Catalyst's guide to the alternative finance market - part 2

Making choices

In part 1 of this article we noted that various new forms of Alternative Finance have become available to UK SMEs over recent years.

Until recently, a business owner or manager looking for cash to help expand or just to run his business really only had two places to go – a high street bank or one of the traditional debt finance providers all offering essentially the same “whole turnover” product.

With choice comes confusion!

Given that there is now a plethora of choice, it is really important that businesses are not only aware of what is available but also have the information they need to make sure they pick the right type of finance for their situation.

Unfortunately, when it comes to making that choice smoke and mirrors are the order of the day – complexity is the salesman’s friend! So in this short series of articles, our aim is to help find a way through the fog.

So what’s out there?

The range of new (broadly defined as “alternative”) finance products now available can essentially be narrowed down to four:
1. Crowd funding
2. Peer to peer lending
3. Invoice trading platforms
4. Selective invoice finance
In this post and the next I will explain the key characteristics of each of these. In the articles which follow we will be looking more closely at what is good and bad about each, pitfalls to be aware of and try to avoid and importantly we’ll be looking at cost.

Crowd Funding

As with all peer to peer finance, the aim is to attract multiple small investors. A business plan is posted on the platform which tries to attract sufficient small investors to generate the whole amount required by the business. There is often an “all or nothing” condition so that if less than the whole amount sought is offered then the business receives nothing.

It is important to understand that if you are successful at obtaining money through one of these platforms you will be giving your new investors a share of your business – it is not a loan and you cannot normally repay the money other than through the sale of the business.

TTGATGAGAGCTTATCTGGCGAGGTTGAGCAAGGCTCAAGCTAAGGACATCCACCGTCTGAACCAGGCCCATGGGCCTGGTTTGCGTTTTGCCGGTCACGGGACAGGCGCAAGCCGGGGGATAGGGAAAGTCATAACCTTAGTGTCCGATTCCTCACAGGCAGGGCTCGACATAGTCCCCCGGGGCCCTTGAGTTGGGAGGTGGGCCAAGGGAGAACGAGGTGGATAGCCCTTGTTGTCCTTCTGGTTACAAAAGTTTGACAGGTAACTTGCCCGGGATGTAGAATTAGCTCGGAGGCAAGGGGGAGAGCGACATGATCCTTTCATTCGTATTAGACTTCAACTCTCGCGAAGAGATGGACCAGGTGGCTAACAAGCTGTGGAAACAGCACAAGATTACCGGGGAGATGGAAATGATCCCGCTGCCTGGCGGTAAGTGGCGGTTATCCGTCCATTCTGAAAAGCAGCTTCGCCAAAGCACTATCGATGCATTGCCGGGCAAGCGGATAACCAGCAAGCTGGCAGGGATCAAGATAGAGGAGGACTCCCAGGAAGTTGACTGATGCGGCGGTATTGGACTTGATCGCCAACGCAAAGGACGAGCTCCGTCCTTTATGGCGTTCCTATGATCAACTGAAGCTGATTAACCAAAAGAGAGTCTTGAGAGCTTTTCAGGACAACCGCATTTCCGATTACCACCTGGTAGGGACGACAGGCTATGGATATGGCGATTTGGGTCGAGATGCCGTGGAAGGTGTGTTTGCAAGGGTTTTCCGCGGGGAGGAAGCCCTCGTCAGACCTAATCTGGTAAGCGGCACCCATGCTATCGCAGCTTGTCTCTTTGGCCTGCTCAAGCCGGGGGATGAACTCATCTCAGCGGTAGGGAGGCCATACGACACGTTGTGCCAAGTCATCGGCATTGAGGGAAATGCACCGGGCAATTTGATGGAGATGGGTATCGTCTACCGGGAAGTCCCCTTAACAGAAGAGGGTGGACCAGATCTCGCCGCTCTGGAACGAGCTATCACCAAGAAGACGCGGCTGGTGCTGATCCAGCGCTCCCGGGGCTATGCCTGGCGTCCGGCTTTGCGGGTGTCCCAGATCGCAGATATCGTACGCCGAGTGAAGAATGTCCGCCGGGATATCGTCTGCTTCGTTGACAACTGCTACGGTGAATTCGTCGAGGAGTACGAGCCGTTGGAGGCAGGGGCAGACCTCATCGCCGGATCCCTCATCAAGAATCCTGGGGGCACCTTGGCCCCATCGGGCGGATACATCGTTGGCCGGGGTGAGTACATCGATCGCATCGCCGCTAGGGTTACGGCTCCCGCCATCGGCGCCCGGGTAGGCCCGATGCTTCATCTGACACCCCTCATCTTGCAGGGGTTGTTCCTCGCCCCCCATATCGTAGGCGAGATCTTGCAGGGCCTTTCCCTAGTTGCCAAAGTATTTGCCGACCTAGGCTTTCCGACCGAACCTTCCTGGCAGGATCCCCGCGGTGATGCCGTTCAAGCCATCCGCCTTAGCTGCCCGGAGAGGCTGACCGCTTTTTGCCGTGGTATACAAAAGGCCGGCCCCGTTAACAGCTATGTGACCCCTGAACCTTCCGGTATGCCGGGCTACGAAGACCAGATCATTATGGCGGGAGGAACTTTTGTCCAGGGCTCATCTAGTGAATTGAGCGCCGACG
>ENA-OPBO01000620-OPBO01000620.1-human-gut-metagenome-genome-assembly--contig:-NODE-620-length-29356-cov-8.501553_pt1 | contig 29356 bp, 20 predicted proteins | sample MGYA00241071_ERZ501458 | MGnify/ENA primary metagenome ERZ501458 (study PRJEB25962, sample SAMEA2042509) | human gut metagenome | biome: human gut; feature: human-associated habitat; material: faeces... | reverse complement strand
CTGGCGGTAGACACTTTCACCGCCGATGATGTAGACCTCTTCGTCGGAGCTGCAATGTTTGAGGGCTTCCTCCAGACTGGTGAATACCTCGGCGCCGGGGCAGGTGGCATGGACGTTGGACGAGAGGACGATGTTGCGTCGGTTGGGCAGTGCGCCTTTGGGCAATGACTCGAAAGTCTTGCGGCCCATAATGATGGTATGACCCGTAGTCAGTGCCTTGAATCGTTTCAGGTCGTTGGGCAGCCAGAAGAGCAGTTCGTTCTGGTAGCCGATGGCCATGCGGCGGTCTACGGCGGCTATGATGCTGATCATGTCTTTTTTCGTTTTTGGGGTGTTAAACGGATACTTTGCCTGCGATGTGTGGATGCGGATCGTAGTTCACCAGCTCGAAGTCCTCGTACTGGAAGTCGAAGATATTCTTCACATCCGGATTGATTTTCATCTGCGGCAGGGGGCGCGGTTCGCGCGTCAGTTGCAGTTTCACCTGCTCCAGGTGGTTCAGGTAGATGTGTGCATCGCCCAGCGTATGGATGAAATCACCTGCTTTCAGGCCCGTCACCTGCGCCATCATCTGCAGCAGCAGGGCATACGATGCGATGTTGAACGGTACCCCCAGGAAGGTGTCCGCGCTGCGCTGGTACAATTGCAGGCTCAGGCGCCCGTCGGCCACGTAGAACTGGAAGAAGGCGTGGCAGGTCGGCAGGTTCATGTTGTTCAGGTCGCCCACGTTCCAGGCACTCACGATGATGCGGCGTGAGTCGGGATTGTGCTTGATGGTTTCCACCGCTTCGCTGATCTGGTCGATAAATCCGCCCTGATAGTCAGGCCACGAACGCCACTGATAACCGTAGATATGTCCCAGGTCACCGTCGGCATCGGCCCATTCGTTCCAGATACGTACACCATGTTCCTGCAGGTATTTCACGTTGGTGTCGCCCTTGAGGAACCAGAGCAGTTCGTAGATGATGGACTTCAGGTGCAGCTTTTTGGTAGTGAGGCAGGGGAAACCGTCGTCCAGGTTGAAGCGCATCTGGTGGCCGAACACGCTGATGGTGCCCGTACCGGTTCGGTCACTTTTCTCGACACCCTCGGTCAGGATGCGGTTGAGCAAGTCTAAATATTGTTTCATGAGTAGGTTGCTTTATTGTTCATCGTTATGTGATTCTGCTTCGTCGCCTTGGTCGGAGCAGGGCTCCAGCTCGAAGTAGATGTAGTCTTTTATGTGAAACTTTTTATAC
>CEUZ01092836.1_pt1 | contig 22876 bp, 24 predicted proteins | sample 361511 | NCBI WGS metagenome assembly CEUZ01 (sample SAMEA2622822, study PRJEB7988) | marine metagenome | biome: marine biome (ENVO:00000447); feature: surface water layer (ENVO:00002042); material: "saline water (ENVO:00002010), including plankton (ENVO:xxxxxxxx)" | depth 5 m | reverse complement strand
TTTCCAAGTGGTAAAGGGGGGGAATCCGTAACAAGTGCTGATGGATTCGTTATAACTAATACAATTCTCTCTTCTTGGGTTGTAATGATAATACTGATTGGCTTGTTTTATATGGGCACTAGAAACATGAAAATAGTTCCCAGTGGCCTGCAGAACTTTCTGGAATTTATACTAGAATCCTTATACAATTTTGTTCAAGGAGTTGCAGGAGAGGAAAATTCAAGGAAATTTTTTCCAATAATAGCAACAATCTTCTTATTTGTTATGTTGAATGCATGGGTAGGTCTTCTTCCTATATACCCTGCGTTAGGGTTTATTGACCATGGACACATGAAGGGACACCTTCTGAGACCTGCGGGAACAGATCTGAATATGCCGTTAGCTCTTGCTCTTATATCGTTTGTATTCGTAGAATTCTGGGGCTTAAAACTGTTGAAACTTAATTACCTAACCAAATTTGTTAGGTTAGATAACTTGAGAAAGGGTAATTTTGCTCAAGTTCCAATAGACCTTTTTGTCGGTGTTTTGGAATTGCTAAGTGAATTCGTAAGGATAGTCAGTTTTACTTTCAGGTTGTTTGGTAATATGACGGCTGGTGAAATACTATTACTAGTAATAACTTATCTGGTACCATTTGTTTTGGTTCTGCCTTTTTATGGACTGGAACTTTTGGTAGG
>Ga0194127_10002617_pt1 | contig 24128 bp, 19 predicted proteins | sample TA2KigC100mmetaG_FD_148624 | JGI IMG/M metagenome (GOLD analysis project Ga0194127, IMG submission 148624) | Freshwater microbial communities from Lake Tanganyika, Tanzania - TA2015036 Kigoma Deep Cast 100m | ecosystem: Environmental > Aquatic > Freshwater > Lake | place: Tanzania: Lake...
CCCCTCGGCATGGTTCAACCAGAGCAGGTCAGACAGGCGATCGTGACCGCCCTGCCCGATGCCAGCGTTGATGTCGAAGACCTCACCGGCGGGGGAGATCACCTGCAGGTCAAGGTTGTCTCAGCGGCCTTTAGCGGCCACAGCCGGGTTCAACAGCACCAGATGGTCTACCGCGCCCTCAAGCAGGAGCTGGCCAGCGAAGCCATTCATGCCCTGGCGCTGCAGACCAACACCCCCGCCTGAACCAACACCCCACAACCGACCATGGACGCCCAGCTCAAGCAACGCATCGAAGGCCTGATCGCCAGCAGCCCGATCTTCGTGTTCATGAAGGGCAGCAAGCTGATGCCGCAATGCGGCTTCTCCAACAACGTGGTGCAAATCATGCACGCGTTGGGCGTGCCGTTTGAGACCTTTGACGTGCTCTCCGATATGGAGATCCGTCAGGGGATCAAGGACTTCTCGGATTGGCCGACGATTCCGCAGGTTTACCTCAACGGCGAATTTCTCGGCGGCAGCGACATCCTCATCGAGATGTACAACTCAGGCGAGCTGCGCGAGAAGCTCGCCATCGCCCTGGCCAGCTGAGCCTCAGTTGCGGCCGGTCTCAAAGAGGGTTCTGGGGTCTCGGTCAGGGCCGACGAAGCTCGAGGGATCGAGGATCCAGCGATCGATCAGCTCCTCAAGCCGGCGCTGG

Your new investors will have certain rights, for instance to receive information such as your annual accounts and you will need to keep them informed of how the business is progressing.

There are two types of crowd funding and the expectations of investors vary according to which they are looking at.

The first is “special interest” funding which is often used in the entertainment industry, for instance to pay a musician to produce a new album or to cover the production costs of a new show. In this case, the investor does not normally expect a commercial return on their investment but will have some special rights, such as pre-release copies of a CD or cheap tickets to see a show.

The other type of funding is more akin to angel funding where the investor expects an annual return in the form of a dividend and hopes to make a gain on the future sale of the business.

Crowd funding is only available through web based platforms.

Peer to Peer Lending (P2P)

P2P lending operates in a similar way to crowd funding, in that the lending proposition is posted onto a web portal. The aim is to attract numerous small investors willing to lend their money to the business.

The key difference between P2P lending and crowd funding is that if you are successful your business will receive a loan, not investment. This means that you will have to pay interest on the loan (typically quarterly) and there will be an agreed term over which you have to repay the money borrowed.

In order to attract lenders the lending proposition needs to demonstrate that there is a strong likelihood of both the interest and the capital borrowed will be repaid on the agreed terms. In addition, security will need to be offered, normally in the form of a charge over company assets (a debenture) and a personal guarantee.

Failure to meet the repayments may result in penalties such as a demand for immediate repayment and potentially an increased rate of interest if the loan remains in default. The platform provider acts as middle man between lender and borrower and so will ultimately enforce whatever security has been taken on behalf of the individual lenders.

Provided a loan has been properly serviced and there is adequate security available, it is often possible to return to the P2P lender for a second or later round of borrowing but each new lend has to be separately posted to the platform and must justify why the new lending is required.

As with crowd funding, P2P lending is only available from web based platforms.

Invoice Trading Platforms and our own sector of Selective Invoice Finance will be explained in my next post – so check back soon.

Jeremy Lawrence is the Founder Director of Catalyst Finance

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Catalyst's guide to the alternative finance market - part 1

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